Microsoft Previews Music Store
Following the success of Apple's iTunes Music Store, Microsoft worked quickly to catch online music's rising star. After many months of development, the results are in: MSN Music, Windows Media Player 10, and Portable Media Centers have been formally launched.
Microsoft has launched a beta trial of the MSN Music Store which is integrated into the Windows Media Player 10 software. The trial features over 500,000 songs, but Microsoft is promising to break the one million mark by the time it cuts the ribbon on the service in October.
Pricing is on par with iTunes at 99 cents per song or a $10 USD flat fee per album. Unlike Apple, Microsoft has made the concession of permitting artists to limit MSN music sales exclusively to albums without offering singles.
Aside from some dramatic cosmetic changes and the inclusion of the MSN Music Store, WMP 10 is largely the vehicle for Microsoft's next generation digital rights management technology dubbed "Janus".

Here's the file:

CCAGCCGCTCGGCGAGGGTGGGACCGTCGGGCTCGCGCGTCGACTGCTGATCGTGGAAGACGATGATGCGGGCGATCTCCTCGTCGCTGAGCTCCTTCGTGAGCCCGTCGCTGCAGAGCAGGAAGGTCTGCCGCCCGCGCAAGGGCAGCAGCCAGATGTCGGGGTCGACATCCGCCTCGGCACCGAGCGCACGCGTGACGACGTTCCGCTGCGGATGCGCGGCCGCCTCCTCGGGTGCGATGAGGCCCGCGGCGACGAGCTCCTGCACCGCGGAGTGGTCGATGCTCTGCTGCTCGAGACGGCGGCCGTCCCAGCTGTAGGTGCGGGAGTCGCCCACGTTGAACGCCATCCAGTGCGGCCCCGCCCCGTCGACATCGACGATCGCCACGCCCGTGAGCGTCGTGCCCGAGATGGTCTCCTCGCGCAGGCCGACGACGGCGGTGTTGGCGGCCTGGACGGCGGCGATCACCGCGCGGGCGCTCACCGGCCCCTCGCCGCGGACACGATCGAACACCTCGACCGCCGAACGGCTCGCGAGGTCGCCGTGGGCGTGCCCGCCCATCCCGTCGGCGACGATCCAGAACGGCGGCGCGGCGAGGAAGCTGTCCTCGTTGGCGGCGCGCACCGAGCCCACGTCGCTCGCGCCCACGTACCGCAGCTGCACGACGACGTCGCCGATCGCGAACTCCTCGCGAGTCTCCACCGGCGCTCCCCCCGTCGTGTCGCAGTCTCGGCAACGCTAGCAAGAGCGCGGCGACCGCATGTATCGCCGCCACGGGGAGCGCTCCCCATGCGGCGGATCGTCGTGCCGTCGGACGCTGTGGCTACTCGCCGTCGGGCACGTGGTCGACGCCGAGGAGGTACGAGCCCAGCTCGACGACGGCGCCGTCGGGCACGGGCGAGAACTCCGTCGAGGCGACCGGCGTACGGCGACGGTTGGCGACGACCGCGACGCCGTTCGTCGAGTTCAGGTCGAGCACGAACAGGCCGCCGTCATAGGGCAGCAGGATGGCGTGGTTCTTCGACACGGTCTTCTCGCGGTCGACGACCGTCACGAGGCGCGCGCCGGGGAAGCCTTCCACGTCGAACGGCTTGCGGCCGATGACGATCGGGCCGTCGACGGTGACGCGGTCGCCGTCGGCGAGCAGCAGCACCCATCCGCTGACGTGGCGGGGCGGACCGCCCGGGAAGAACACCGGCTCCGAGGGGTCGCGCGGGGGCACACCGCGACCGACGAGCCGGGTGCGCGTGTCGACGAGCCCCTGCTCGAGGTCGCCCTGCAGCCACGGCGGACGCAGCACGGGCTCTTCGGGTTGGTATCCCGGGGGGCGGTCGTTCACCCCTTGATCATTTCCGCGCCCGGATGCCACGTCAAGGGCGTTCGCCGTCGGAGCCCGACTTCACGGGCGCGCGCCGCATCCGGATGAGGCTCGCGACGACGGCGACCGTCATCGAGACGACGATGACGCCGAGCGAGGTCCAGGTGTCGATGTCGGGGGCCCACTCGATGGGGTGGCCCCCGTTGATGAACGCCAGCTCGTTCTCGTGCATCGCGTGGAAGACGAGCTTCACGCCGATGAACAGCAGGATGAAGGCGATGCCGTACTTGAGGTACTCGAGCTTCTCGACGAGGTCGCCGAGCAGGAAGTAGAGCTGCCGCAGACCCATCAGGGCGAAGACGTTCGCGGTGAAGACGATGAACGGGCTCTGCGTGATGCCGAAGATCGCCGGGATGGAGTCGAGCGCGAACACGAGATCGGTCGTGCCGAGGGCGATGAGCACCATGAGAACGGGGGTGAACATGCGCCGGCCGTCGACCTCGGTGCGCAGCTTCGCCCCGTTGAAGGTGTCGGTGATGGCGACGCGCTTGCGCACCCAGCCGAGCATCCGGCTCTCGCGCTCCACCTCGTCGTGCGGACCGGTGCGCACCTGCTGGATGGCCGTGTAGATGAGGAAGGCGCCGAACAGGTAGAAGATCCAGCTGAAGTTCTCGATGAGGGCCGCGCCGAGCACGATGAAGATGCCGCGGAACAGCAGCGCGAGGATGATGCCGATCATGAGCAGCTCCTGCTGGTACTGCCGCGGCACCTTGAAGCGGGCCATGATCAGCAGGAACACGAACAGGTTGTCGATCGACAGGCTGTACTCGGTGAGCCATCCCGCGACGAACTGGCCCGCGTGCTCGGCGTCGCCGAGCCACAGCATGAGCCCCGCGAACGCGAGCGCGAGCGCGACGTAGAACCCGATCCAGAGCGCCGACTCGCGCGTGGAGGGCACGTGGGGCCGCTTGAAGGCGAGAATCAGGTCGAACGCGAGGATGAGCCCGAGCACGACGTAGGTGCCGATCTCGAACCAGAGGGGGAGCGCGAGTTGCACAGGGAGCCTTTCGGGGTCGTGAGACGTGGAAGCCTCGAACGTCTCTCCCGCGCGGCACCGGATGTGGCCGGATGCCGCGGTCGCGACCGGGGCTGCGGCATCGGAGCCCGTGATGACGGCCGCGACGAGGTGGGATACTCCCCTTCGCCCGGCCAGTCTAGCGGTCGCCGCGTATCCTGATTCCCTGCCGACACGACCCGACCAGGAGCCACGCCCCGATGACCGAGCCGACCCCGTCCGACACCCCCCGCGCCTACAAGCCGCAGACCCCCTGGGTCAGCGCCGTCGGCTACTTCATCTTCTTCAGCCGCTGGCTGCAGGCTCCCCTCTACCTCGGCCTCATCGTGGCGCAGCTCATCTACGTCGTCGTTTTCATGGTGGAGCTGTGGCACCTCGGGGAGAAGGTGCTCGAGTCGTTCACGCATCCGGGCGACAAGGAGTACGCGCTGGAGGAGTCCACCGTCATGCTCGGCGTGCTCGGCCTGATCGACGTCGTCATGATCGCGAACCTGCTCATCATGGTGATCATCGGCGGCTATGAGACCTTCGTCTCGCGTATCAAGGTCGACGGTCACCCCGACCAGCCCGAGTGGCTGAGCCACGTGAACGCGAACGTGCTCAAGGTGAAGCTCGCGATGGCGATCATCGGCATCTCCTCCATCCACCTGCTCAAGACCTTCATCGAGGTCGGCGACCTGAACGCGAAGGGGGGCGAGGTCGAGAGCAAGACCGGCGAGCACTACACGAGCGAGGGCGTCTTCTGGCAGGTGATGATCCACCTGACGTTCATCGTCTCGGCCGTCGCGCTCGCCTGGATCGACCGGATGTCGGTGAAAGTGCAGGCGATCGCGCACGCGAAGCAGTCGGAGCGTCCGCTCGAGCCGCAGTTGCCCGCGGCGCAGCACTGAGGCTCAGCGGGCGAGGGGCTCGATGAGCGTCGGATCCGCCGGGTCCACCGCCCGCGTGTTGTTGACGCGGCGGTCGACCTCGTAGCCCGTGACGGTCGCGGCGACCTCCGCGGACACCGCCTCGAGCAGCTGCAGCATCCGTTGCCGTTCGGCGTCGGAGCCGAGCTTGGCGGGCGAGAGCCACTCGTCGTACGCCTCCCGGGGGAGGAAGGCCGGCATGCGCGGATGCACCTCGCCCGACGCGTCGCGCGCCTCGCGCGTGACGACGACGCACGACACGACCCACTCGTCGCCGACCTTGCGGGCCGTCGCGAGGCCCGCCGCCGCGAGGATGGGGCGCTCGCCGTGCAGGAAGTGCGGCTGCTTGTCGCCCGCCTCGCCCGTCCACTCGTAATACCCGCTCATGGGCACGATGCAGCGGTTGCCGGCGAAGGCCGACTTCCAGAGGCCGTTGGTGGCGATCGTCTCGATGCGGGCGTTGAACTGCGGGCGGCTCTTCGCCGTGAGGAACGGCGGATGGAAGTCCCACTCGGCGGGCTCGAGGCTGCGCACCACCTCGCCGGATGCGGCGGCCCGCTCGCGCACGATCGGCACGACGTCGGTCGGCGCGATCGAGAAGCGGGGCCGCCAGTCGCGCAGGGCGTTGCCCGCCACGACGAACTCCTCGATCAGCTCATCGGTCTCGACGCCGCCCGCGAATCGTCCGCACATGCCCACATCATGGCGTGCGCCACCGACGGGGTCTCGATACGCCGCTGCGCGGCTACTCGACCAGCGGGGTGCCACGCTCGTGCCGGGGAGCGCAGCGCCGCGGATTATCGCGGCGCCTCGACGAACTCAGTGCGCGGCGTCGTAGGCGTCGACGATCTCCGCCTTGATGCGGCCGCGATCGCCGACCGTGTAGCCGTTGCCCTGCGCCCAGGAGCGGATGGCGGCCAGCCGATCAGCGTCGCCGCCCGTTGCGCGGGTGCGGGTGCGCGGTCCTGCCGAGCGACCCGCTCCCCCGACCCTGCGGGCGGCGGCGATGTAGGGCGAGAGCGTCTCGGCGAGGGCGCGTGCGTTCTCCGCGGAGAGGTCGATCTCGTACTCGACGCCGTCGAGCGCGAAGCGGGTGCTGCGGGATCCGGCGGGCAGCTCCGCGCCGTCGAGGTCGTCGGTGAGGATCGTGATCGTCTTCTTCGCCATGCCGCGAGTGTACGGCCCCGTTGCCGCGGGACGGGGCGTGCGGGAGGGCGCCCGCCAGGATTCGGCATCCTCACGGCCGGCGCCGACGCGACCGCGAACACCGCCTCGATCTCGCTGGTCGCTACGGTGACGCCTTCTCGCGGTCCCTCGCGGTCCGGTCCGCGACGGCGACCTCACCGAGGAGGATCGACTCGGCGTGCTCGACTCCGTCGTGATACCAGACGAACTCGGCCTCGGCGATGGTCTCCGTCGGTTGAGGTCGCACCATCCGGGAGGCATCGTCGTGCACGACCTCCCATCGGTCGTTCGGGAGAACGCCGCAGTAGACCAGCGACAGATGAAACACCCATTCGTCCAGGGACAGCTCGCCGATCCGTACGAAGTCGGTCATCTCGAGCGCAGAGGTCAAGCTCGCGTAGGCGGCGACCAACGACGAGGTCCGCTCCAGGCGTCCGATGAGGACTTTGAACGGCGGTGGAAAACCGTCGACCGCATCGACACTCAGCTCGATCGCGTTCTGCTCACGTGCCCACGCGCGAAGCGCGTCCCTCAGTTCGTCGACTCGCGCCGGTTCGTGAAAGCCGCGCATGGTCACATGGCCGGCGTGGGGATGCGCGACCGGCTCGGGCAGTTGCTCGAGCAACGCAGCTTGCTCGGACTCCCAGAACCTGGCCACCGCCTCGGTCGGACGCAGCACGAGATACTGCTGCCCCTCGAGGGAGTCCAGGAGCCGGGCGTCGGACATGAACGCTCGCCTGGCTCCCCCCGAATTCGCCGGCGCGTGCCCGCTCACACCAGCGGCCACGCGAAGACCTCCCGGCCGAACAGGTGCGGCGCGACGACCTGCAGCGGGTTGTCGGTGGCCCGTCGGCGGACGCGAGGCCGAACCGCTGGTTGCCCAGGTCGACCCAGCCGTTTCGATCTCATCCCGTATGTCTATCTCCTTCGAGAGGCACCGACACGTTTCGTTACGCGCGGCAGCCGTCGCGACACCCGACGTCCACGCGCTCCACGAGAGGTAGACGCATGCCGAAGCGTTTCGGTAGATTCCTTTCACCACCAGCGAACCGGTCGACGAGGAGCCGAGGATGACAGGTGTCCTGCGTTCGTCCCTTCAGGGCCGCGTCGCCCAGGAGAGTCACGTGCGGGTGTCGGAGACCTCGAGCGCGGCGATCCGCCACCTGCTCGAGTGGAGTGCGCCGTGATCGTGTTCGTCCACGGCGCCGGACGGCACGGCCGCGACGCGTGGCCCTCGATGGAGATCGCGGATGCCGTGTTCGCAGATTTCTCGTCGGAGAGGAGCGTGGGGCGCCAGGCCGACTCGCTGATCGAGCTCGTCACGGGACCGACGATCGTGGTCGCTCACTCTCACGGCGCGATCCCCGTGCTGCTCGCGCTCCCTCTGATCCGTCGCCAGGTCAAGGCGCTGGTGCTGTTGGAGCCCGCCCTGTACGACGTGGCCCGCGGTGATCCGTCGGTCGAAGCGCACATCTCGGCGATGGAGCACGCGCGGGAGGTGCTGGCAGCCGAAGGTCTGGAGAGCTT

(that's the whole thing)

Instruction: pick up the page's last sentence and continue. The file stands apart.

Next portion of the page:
Janus is a secure clock DRM technology that permits content to be licensed under a subscription pricing model and transferred to portable devices. If a subscription lapses or is discontinued, playback is disabled.
Portable Media Center (PMC) devices are first among many devices with planned support for Janus. Portable Media Center, Microsoft's would-be "iPod killer", extends the Windows Media Center family beyond the desktop by offering up synchronization with desktop audio and video content as well as having integrated support for Media Center's photographic slideshows.
While the ability to playback rich media distinguishes the PMC paradigm from the iPod, Microsoft is focusing on another flashpoint: freedom of choice. PMC devices can purchase content from over 60 vendors who are independent of the software giant. Apple limits its customers to iTunes.
The software giant may be intending to capitalize on criticism that Apple recently faced from some of its customers for pulling the plug on RealNetworks controversial "Harmony" software. Harmony opened up the iPod to be controlled by RealPlayer, but did so against Apple's wishes.
In the aftermath that followed incident, numerous iPod owners signed online petitions protesting their lack of options and demanded Apple permit Real to continue to support the iPod as a portable device in RealPlayer.
Portable Media Center handhelds are now available from Creative and Samsung. Microsoft's Windows Media Player 10 may be downloaded from FileForum.